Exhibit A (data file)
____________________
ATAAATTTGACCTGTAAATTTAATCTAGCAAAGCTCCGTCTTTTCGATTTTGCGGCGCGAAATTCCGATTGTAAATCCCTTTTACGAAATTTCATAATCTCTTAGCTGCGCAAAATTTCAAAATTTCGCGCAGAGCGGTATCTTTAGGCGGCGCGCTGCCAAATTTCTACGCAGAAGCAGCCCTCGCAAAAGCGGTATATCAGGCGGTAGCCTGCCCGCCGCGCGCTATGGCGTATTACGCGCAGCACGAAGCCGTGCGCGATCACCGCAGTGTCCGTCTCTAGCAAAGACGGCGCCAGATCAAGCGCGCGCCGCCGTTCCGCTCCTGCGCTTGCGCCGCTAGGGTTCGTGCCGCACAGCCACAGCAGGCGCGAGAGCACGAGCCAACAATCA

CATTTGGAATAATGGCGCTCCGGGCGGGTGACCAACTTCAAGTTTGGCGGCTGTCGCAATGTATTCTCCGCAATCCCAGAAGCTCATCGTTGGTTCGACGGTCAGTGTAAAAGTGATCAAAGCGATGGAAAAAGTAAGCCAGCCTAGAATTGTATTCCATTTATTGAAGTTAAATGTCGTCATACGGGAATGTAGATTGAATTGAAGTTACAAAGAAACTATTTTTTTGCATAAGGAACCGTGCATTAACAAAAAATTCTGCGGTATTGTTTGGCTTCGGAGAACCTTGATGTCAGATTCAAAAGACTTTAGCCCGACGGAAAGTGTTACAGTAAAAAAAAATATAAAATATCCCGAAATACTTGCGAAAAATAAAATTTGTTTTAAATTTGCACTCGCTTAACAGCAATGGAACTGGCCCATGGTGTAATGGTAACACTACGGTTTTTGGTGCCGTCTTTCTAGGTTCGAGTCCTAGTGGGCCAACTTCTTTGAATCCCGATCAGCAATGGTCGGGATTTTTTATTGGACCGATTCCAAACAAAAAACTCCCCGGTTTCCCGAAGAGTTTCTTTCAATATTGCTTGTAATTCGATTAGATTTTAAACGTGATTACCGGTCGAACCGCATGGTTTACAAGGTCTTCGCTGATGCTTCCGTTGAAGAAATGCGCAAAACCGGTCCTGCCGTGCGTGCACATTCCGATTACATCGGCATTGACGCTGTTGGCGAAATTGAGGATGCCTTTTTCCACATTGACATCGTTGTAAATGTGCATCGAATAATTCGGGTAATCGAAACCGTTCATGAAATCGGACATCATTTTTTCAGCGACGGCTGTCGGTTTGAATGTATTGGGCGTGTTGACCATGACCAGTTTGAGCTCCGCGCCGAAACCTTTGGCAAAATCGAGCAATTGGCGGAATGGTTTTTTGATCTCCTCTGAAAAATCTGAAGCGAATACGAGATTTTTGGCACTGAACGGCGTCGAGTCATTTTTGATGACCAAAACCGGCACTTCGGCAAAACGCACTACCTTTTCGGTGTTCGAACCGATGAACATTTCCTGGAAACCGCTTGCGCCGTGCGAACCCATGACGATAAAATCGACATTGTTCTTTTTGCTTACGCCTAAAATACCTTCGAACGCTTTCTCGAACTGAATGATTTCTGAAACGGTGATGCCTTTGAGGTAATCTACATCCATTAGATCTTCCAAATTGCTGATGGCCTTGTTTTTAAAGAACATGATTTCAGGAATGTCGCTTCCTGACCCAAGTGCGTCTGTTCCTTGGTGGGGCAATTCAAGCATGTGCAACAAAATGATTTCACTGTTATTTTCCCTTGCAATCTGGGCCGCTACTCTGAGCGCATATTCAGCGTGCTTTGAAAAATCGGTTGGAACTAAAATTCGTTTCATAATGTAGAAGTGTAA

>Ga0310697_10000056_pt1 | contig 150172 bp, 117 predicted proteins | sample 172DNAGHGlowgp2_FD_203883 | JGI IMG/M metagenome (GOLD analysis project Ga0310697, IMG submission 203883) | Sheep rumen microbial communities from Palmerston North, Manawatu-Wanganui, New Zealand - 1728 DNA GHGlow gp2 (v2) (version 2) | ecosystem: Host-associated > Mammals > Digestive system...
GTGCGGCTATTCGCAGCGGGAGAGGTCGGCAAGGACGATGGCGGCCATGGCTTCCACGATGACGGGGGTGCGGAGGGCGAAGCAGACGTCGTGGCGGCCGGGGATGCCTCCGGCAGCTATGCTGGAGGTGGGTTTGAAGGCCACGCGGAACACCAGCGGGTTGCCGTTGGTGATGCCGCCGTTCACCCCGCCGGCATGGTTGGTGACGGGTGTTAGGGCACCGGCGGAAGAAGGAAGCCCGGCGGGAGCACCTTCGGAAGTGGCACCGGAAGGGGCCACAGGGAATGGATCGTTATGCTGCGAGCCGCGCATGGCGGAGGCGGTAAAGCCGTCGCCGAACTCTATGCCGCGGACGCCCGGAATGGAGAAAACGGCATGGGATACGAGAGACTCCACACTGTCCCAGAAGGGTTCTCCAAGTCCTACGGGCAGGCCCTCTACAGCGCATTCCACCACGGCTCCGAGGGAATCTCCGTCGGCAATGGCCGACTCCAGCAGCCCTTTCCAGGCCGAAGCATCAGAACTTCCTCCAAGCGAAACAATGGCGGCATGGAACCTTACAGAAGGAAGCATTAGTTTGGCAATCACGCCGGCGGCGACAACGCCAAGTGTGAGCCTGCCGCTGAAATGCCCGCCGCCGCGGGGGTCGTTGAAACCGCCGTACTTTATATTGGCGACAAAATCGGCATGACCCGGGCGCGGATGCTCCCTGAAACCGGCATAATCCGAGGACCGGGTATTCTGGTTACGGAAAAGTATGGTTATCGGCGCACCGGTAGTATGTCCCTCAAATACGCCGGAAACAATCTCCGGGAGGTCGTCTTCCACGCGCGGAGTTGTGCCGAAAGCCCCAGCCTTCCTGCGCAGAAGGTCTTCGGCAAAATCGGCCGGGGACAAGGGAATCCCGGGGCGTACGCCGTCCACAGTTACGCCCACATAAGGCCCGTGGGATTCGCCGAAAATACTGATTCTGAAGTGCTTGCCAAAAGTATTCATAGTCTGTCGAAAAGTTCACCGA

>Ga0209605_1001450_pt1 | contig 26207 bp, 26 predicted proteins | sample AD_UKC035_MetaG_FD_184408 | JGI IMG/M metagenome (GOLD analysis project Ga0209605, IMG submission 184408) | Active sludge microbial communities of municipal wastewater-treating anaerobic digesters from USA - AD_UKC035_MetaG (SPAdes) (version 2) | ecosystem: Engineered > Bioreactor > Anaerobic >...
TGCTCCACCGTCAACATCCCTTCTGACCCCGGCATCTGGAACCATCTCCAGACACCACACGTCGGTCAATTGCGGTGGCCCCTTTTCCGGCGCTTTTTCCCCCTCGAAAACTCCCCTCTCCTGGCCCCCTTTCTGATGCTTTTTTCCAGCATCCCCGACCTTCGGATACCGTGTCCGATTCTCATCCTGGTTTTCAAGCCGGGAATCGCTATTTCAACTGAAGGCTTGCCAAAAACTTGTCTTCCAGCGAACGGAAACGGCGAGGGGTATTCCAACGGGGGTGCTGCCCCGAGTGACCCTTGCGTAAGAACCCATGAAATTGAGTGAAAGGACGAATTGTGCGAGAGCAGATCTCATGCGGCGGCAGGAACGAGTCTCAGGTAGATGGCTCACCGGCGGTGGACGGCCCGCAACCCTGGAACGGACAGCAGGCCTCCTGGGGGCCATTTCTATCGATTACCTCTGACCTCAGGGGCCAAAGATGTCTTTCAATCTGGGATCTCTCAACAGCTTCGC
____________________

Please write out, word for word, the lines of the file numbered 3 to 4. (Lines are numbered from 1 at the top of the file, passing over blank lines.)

>Ga0310697_10000056_pt1 | contig 150172 bp, 117 predicted proteins | sample 172DNAGHGlowgp2_FD_203883 | JGI IMG/M metagenome (GOLD analysis project Ga0310697, IMG submission 203883) | Sheep rumen microbial communities from Palmerston North, Manawatu-Wanganui, New Zealand - 1728 DNA GHGlow gp2 (v2) (version 2) | ecosystem: Host-associated > Mammals > Digestive system...
GTGCGGCTATTCGCAGCGGGAGAGGTCGGCAAGGACGATGGCGGCCATGGCTTCCACGATGACGGGGGTGCGGAGGGCGAAGCAGACGTCGTGGCGGCCGGGGATGCCTCCGGCAGCTATGCTGGAGGTGGGTTTGAAGGCCACGCGGAACACCAGCGGGTTGCCGTTGGTGATGCCGCCGTTCACCCCGCCGGCATGGTTGGTGACGGGTGTTAGGGCACCGGCGGAAGAAGGAAGCCCGGCGGGAGCACCTTCGGAAGTGGCACCGGAAGGGGCCACAGGGAATGGATCGTTATGCTGCGAGCCGCGCATGGCGGAGGCGGTAAAGCCGTCGCCGAACTCTATGCCGCGGACGCCCGGAATGGAGAAAACGGCATGGGATACGAGAGACTCCACACTGTCCCAGAAGGGTTCTCCAAGTCCTACGGGCAGGCCCTCTACAGCGCATTCCACCACGGCTCCGAGGGAATCTCCGTCGGCAATGGCCGACTCCAGCAGCCCTTTCCAGGCCGAAGCATCAGAACTTCCTCCAAGCGAAACAATGGCGGCATGGAACCTTACAGAAGGAAGCATTAGTTTGGCAATCACGCCGGCGGCGACAACGCCAAGTGTGAGCCTGCCGCTGAAATGCCCGCCGCCGCGGGGGTCGTTGAAACCGCCGTACTTTATATTGGCGACAAAATCGGCATGACCCGGGCGCGGATGCTCCCTGAAACCGGCATAATCCGAGGACCGGGTATTCTGGTTACGGAAAAGTATGGTTATCGGCGCACCGGTAGTATGTCCCTCAAATACGCCGGAAACAATCTCCGGGAGGTCGTCTTCCACGCGCGGAGTTGTGCCGAAAGCCCCAGCCTTCCTGCGCAGAAGGTCTTCGGCAAAATCGGCCGGGGACAAGGGAATCCCGGGGCGTACGCCGTCCACAGTTACGCCCACATAAGGCCCGTGGGATTCGCCGAAAATACTGATTCTGAAGTGCTTGCCAAAAGTATTCATAGTCTGTCGAAAAGTTCACCGA